What Does It Mean to Be Gay … and a Christian? An Excerpt from All But Invisible
“Christians who aren’t straight but who also observe a traditional sexual ethic are some of the least acknowledged and understood people today,” writes Nate Collins. “They don’t fit into the mainstream gay culture, but neither do they feel entirely at home in your typical evangelical church.”
All But Invisible: Exploring Identity Questions at the Intersection of Faith, Gender, and Sexuality “is a book about people, like myself, who don’t see themselves as heterosexual or straight,” writes Collins, who explains: “much of what follows is, unavoidably, the result of my reflection on my experience as a gender minority who is also a conservative Christian with traditional views on sex and marriage.
Hear more from Nate Collins in today’s excerpt from All But Invisible.
I was twenty-three years old and one month into my first semester of seminary when I heard several Christians engage in one of the worst gay-bashing conversations I had ever heard. I was sitting with three other seminary students in an empty classroom. We had been sent there by our Hebrew professor to review for a quiz, but after about fifteen minutes, the conversation shifted to the topic of homosexuality. This is when the comments began, piling up one on top of another during the next thirty minutes until we had finished our assignment and left the room to rejoin the class.
For those thirty minutes, I sat there, numb. After we were dismissed from class, I made a beeline for a bathroom stall, and then the tears fell. Three months prior to this experience, I shared before a group of fifty guys, some of whom were my closest friends, that I had “struggled with homosexuality” (the phrase I used at the time) for as long as I could remember. I told them how I had spent my entire childhood feeling different from other boys. I described how at first it was only a vague feeling, but as I entered my teenage years, it became both undeniable and surreal. I explained that my homosexuality (again, the words I used at the time) had been a constant source of shame in my life and that detachment from reality was the only way I had found to cope. As I look back, I don’t have many first-person memories of those teenage years. I observed my life instead of living it. For the most part, I wanted to be invisible, and I was.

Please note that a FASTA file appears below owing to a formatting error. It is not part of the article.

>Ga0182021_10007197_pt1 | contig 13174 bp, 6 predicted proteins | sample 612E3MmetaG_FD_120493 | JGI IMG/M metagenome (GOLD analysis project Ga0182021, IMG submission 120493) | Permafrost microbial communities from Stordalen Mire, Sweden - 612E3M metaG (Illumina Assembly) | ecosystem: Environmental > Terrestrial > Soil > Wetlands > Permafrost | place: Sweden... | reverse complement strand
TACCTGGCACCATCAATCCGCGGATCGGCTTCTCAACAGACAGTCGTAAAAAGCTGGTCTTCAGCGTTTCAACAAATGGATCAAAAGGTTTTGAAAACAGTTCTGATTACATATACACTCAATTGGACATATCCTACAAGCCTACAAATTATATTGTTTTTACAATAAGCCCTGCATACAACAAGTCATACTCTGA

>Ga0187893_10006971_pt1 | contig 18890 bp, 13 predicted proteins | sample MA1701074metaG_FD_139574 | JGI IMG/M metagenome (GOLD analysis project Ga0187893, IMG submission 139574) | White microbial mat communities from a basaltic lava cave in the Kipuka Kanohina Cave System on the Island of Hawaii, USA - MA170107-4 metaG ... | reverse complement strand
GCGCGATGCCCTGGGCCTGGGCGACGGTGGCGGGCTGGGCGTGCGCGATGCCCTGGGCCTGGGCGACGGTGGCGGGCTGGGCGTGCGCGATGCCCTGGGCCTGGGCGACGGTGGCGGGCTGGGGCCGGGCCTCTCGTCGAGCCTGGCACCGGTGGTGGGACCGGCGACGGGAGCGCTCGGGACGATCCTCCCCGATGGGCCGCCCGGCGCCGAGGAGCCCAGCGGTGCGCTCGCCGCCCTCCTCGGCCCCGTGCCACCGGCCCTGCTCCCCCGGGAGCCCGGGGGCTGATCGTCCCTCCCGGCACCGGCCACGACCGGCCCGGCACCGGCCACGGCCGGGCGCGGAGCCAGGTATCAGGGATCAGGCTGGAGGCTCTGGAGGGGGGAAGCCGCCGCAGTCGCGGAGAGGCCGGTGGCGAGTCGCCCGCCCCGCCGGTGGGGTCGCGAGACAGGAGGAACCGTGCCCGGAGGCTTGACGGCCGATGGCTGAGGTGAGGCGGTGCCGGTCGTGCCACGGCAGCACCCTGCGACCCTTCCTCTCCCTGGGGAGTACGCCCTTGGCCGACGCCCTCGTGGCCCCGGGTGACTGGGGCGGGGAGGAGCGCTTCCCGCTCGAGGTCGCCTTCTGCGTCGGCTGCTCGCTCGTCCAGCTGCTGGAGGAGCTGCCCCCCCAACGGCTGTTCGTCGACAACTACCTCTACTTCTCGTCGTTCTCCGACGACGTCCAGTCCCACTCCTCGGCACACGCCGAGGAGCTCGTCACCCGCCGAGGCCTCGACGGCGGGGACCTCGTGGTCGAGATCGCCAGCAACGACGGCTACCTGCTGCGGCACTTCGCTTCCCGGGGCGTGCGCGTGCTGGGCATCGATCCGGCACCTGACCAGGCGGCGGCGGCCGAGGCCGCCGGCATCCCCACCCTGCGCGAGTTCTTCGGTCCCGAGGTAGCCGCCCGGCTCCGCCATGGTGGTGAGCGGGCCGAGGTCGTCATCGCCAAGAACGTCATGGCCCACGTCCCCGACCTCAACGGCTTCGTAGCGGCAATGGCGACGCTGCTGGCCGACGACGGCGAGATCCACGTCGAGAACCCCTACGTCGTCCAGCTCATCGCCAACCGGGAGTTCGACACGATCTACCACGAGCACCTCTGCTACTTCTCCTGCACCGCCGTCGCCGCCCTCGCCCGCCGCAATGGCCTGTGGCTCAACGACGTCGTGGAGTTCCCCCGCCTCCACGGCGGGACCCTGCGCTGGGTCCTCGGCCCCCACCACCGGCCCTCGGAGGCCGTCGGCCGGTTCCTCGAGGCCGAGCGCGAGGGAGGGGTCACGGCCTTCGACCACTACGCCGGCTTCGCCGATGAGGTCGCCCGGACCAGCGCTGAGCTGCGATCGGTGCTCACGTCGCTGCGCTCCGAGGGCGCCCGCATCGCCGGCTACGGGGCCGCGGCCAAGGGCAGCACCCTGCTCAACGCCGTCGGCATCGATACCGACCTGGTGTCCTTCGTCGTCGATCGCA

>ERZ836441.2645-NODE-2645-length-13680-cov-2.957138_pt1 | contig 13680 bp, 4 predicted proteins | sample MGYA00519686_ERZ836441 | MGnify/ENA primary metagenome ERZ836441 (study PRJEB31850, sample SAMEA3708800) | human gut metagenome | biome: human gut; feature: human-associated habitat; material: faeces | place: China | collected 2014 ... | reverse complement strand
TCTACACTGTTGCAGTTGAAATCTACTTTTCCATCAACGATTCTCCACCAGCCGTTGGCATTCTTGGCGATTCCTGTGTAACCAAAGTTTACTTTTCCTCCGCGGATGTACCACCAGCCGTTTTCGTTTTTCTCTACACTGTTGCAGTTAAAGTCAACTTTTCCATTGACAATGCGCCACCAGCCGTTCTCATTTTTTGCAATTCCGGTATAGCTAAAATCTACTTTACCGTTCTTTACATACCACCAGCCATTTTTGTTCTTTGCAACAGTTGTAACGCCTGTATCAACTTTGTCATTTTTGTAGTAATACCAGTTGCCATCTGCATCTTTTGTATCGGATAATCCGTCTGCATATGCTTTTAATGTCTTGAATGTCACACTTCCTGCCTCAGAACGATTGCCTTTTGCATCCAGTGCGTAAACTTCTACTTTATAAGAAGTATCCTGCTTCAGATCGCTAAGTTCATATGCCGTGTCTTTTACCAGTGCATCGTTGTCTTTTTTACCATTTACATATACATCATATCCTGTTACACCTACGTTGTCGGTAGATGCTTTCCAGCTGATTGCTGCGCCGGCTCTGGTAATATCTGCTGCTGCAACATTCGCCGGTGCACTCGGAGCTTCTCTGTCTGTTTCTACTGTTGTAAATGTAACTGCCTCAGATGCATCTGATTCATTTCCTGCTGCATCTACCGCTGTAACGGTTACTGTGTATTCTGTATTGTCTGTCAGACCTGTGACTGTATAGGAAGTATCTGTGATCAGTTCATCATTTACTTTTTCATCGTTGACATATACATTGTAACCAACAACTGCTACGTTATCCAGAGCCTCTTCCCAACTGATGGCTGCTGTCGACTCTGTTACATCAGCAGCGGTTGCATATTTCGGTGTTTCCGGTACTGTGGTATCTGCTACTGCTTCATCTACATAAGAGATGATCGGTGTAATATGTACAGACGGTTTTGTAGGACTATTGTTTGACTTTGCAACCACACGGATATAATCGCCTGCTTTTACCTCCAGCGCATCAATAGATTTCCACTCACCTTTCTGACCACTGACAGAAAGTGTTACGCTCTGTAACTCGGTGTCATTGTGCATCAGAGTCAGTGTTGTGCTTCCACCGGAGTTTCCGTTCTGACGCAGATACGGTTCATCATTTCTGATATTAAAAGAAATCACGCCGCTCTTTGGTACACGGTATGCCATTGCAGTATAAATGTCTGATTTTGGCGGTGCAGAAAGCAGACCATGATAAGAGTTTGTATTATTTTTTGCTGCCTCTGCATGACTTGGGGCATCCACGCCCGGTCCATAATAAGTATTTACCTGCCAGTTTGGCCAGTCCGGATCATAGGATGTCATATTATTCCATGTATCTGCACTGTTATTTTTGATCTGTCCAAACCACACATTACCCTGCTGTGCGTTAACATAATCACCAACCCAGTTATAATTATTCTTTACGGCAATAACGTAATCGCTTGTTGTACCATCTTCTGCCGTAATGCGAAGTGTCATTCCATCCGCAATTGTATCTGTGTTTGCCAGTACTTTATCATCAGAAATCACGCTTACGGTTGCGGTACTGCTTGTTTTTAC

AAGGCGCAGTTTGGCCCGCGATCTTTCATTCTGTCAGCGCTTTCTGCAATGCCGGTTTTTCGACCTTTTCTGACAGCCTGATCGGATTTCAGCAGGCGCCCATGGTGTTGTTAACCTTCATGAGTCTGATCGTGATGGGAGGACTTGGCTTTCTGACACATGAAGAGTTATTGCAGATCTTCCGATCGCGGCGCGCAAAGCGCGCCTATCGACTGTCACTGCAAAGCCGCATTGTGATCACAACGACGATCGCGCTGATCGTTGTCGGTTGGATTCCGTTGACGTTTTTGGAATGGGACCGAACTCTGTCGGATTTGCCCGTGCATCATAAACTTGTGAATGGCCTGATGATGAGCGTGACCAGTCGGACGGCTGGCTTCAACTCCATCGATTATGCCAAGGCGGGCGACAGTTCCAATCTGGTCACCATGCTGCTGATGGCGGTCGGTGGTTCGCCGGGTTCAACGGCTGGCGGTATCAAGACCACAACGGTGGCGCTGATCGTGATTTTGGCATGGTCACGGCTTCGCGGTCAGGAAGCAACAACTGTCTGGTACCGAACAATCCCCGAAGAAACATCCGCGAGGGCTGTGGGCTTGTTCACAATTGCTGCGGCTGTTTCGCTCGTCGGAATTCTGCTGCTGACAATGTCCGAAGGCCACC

This is a book about an invisible people, people who find themselves at the center of a cultural debate about what it means to be human, to be a person, and to be a sexual being. You can’t escape the debate—it’s everywhere. It unfolds in public places like workplaces and restaurants but also in the private spaces of our lives, at family gatherings and in our living rooms and bedrooms. Some in this group choose to remain invisible, fearing rejection and judgment. They keep their orientation private and bear their burden alone. Others are invisible because they don’t want to rock their social boat and be an inconvenience to others. They soldier through the awkward comments and the myriad other difficulties that gay people face in struggling to fit into a straight world.
But even more specifically, this is a book about our people. When I say “our,” I speak as a Christian believer. Christians who aren’t straight but who also observe a traditional sexual ethic are some of the least acknowledged and understood people today. They don’t fit into the mainstream gay culture, but neither do they feel entirely at home in your typical evangelical church. According to most studies and the smart people who interpret them, gender and sexual minorities account for about 3 to 5 percent of the general population, but there is no reason to believe that this statistic is any different inside our churches. Gay people are the greeter who hands us a bulletin with a smile when we enter the sanctuary, they are the usher who passes the offering plate, they are the single man who sits alone in the same pew Sunday after Sunday, and they are the teenage girl who is the twinkle in her father’s eye and has a scary secret. Gay people are us.